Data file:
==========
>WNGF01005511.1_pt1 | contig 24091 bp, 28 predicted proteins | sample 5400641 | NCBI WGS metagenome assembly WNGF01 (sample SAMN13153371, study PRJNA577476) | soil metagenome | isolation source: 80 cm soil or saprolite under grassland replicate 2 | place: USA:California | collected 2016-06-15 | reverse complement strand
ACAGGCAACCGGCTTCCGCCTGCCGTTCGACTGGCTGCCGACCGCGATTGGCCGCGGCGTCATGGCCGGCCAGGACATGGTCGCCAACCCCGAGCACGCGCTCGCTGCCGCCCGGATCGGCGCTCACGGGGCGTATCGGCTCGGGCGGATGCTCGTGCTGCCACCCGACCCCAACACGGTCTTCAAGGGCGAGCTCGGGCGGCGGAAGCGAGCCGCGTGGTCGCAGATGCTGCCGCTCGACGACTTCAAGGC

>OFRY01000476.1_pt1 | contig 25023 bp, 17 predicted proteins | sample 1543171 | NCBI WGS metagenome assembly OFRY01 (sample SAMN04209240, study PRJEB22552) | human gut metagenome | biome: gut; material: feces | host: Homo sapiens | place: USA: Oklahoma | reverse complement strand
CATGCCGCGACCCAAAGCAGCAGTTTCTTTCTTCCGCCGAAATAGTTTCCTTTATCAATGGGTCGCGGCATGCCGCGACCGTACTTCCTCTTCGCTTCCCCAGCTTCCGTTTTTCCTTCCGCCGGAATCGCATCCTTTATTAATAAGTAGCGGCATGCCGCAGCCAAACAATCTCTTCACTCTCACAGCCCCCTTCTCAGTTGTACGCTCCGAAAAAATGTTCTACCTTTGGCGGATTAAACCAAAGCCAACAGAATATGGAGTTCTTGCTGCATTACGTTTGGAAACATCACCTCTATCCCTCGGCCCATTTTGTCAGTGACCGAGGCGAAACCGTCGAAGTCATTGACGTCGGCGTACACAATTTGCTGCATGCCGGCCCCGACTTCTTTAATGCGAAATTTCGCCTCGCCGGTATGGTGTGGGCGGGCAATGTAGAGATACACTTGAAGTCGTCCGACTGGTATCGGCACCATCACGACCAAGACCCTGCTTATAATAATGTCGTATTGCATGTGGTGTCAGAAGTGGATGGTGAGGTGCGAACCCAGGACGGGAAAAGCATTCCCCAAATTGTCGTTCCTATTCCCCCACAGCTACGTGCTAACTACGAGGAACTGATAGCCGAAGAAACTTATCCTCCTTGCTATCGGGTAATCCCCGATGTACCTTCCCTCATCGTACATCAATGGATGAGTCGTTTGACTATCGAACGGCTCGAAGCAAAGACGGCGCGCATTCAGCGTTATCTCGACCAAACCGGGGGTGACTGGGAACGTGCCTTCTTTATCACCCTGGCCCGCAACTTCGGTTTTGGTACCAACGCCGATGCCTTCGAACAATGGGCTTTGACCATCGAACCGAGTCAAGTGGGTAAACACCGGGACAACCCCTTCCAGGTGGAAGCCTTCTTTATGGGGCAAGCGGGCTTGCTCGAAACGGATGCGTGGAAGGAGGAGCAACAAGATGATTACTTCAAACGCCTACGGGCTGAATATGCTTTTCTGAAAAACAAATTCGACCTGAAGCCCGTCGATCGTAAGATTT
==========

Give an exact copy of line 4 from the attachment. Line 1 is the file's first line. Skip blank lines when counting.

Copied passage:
CATGCCGCGACCCAAAGCAGCAGTTTCTTTCTTCCGCCGAAATAGTTTCCTTTATCAATGGGTCGCGGCATGCCGCGACCGTACTTCCTCTTCGCTTCCCCAGCTTCCGTTTTTCCTTCCGCCGGAATCGCATCCTTTATTAATAAGTAGCGGCATGCCGCAGCCAAACAATCTCTTCACTCTCACAGCCCCCTTCTCAGTTGTACGCTCCGAAAAAATGTTCTACCTTTGGCGGATTAAACCAAAGCCAACAGAATATGGAGTTCTTGCTGCATTACGTTTGGAAACATCACCTCTATCCCTCGGCCCATTTTGTCAGTGACCGAGGCGAAACCGTCGAAGTCATTGACGTCGGCGTACACAATTTGCTGCATGCCGGCCCCGACTTCTTTAATGCGAAATTTCGCCTCGCCGGTATGGTGTGGGCGGGCAATGTAGAGATACACTTGAAGTCGTCCGACTGGTATCGGCACCATCACGACCAAGACCCTGCTTATAATAATGTCGTATTGCATGTGGTGTCAGAAGTGGATGGTGAGGTGCGAACCCAGGACGGGAAAAGCATTCCCCAAATTGTCGTTCCTATTCCCCCACAGCTACGTGCTAACTACGAGGAACTGATAGCCGAAGAAACTTATCCTCCTTGCTATCGGGTAATCCCCGATGTACCTTCCCTCATCGTACATCAATGGATGAGTCGTTTGACTATCGAACGGCTCGAAGCAAAGACGGCGCGCATTCAGCGTTATCTCGACCAAACCGGGGGTGACTGGGAACGTGCCTTCTTTATCACCCTGGCCCGCAACTTCGGTTTTGGTACCAACGCCGATGCCTTCGAACAATGGGCTTTGACCATCGAACCGAGTCAAGTGGGTAAACACCGGGACAACCCCTTCCAGGTGGAAGCCTTCTTTATGGGGCAAGCGGGCTTGCTCGAAACGGATGCGTGGAAGGAGGAGCAACAAGATGATTACTTCAAACGCCTACGGGCTGAATATGCTTTTCTGAAAAACAAATTCGACCTGAAGCCCGTCGATCGTAAGATTT